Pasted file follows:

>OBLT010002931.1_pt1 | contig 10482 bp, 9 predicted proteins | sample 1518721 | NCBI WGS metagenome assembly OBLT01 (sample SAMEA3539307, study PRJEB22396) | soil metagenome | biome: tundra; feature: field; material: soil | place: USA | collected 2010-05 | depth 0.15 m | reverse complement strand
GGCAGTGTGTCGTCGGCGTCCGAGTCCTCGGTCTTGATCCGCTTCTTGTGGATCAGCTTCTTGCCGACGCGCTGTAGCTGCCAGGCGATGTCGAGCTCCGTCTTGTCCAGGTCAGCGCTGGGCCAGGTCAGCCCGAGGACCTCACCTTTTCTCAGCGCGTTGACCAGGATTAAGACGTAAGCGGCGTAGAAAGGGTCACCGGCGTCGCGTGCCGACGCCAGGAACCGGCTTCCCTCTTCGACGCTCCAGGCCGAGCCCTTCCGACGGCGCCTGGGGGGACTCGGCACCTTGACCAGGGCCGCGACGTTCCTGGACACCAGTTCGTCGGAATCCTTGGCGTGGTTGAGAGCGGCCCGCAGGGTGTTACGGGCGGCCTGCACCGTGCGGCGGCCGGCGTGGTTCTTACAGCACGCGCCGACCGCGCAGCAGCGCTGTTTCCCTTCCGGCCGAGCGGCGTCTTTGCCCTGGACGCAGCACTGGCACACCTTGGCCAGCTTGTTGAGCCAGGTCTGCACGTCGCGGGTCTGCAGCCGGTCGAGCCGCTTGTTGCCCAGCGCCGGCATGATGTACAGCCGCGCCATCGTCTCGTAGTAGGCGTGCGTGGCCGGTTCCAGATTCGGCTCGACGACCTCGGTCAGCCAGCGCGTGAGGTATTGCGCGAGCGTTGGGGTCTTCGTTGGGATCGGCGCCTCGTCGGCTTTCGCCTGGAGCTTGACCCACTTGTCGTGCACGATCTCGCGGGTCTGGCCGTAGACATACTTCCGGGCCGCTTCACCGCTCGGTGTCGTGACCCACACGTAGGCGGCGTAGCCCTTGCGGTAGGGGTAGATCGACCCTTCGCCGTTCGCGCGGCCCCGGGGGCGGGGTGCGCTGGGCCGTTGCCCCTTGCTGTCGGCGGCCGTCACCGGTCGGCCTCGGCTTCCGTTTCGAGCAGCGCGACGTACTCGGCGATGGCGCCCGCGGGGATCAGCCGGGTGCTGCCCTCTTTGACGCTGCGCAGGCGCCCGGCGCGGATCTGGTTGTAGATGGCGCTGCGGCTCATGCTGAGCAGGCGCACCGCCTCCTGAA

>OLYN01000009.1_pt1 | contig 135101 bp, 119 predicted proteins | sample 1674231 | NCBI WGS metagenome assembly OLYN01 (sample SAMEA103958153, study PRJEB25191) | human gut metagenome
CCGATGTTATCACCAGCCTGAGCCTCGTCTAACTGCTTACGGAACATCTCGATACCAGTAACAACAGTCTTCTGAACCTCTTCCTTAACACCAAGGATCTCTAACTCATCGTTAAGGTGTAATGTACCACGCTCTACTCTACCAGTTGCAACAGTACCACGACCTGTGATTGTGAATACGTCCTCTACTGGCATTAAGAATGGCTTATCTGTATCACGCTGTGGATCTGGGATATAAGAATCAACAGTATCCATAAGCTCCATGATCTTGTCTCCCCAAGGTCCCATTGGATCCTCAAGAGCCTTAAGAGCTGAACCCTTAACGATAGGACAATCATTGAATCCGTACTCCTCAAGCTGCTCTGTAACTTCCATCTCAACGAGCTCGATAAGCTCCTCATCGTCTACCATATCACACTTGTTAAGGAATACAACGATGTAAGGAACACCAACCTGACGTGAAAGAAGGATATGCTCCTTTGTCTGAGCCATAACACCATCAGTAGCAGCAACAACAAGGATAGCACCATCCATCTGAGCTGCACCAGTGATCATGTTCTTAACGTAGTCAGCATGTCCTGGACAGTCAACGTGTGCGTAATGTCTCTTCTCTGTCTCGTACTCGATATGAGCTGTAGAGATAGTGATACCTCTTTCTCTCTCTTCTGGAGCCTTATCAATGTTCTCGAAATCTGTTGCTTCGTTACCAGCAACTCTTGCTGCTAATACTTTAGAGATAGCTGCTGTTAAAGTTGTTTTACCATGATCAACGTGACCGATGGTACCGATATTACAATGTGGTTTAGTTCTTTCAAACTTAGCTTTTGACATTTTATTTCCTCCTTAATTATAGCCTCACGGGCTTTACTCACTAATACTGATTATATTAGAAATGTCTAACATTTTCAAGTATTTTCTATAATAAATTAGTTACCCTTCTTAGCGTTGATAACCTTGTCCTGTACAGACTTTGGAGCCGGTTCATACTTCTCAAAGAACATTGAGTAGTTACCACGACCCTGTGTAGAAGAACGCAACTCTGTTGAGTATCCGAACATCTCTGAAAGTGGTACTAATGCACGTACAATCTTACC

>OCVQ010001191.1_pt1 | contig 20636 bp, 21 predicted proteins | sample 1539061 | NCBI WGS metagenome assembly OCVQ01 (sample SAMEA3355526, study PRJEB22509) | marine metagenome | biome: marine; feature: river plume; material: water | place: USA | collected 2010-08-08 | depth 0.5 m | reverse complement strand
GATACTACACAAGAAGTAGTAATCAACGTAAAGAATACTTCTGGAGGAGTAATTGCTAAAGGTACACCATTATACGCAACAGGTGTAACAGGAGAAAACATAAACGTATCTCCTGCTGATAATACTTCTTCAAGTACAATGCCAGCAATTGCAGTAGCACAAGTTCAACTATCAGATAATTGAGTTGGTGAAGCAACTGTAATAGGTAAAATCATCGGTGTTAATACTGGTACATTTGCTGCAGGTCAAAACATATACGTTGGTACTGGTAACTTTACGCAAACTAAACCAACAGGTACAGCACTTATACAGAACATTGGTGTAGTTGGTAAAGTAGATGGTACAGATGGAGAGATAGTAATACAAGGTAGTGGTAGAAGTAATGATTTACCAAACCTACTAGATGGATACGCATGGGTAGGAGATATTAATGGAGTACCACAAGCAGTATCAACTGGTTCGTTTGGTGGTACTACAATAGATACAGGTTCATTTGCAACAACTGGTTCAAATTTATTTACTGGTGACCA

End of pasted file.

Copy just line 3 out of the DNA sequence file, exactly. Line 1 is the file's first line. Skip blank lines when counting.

>OLYN01000009.1_pt1 | contig 135101 bp, 119 predicted proteins | sample 1674231 | NCBI WGS metagenome assembly OLYN01 (sample SAMEA103958153, study PRJEB25191) | human gut metagenome